“We’ve moved beyond being a single product company and are creating incredible digital health products and experiences. This funding will help us accelerate the hiring of the best hardware and software engineers, designers, product managers and marketers,” says Park. “This is the perfect time for passionate and smart people to join us as we create devices and services that improve the health of millions.”
Product, at four years and 11 months from founding, three years and five months from launch: in March 2012, Fitbit releases a native Android mobile app.
------ Fitbit Today -----
Fitbit went public in 2015, raising $731 million in IPO, for a valuation of $3.4 billion, more than 10 times its $300 million valuation after raising $84 million in venture capital. It was the largest wearables IPO ever, beating out GoPro, which exited at a valuation of $3.1 billion in 2013.
However it's stock price has stumbled since then. Having gone public at a $20 IPO price, it peaked at $51.64 a share in early August 2015, and has been steadily decreasing ever since. As of it's last full day of trading, Fitbit currently sits at $5.96 a share.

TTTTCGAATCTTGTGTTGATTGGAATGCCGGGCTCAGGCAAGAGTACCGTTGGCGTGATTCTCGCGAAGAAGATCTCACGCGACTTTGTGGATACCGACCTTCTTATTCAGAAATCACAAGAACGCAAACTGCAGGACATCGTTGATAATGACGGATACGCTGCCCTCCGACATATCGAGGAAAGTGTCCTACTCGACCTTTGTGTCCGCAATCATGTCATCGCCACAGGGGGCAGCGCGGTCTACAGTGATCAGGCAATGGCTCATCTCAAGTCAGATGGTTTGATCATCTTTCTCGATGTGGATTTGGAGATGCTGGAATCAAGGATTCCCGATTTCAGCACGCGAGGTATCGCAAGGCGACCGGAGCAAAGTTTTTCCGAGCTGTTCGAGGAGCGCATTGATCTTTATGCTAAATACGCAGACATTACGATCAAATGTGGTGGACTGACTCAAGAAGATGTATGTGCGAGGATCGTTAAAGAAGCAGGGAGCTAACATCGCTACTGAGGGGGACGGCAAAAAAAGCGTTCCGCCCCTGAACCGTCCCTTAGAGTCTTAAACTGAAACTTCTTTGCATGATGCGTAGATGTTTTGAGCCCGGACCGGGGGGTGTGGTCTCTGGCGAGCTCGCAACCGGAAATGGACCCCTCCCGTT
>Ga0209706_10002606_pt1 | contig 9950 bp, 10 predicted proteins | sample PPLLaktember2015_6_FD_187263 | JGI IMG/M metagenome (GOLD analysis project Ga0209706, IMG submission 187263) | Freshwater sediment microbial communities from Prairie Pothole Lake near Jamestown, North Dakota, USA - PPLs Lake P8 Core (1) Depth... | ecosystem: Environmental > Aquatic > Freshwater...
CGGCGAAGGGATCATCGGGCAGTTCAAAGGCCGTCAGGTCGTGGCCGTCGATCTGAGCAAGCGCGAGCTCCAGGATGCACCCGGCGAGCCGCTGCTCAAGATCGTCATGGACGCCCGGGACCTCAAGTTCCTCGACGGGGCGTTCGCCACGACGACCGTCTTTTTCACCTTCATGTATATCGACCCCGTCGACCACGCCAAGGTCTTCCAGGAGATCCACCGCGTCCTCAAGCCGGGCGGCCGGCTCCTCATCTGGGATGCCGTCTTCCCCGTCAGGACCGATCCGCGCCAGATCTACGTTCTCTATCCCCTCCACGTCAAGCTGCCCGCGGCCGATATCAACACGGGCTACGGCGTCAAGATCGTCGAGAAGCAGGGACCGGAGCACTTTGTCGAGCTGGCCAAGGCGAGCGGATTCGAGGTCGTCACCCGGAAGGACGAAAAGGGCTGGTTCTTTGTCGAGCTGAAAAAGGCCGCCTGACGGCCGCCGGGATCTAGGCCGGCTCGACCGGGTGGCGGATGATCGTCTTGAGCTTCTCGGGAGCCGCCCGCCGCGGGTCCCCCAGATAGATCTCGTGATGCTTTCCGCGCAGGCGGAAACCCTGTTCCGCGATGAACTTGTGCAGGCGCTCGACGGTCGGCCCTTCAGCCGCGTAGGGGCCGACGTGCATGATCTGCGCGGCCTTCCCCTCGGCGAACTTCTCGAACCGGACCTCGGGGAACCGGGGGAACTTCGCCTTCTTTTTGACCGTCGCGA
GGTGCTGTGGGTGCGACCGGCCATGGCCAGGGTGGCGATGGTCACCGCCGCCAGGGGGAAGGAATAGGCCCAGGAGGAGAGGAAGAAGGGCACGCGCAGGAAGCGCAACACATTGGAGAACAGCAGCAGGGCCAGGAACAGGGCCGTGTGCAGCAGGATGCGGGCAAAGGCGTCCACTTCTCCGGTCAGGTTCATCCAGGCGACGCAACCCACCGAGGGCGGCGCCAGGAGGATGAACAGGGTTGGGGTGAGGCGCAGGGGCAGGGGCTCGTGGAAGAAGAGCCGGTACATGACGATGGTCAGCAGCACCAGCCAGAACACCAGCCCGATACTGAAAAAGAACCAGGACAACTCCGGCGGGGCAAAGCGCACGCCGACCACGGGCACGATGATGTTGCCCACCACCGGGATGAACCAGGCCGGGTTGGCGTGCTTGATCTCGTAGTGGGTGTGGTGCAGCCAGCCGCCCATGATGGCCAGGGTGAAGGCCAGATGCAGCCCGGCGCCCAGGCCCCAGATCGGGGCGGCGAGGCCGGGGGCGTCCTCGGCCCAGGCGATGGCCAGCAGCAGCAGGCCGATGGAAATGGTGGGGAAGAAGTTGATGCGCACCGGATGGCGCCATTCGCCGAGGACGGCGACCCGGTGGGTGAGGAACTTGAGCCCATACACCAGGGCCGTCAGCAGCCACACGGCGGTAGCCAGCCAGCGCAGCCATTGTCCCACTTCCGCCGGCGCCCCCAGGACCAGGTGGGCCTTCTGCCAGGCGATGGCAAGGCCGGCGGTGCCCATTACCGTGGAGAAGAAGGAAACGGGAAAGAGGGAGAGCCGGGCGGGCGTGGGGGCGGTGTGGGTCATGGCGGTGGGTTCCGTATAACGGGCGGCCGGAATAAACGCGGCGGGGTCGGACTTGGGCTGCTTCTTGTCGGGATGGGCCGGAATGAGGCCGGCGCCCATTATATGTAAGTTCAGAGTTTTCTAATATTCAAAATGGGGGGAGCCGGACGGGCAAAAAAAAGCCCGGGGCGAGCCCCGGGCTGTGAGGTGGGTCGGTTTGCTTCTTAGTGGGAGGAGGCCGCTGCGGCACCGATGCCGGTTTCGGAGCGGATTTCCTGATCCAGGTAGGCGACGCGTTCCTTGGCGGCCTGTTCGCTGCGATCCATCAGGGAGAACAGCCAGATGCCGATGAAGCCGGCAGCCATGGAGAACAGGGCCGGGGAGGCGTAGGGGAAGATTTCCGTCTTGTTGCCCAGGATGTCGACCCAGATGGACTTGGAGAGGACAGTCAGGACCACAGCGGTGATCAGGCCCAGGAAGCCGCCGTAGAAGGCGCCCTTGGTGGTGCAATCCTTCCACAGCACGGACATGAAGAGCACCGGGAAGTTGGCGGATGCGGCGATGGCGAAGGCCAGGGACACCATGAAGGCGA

In the third quarter of 2016, Fitbit reported revenue of $504 million based on 5.3 million devices sold. Through the first nine months of the year, the company saw revenue of $1.6 billion on 15.8 million devices.
Based upon preliminary financial information, Fitbit says that it expects to report another 6.5 million devices sold and revenue for the fourth quarter of 2016 to be in the range of $572 million to $580 million, compared to the company’s previously announced guidance range of $725 million to $750 million.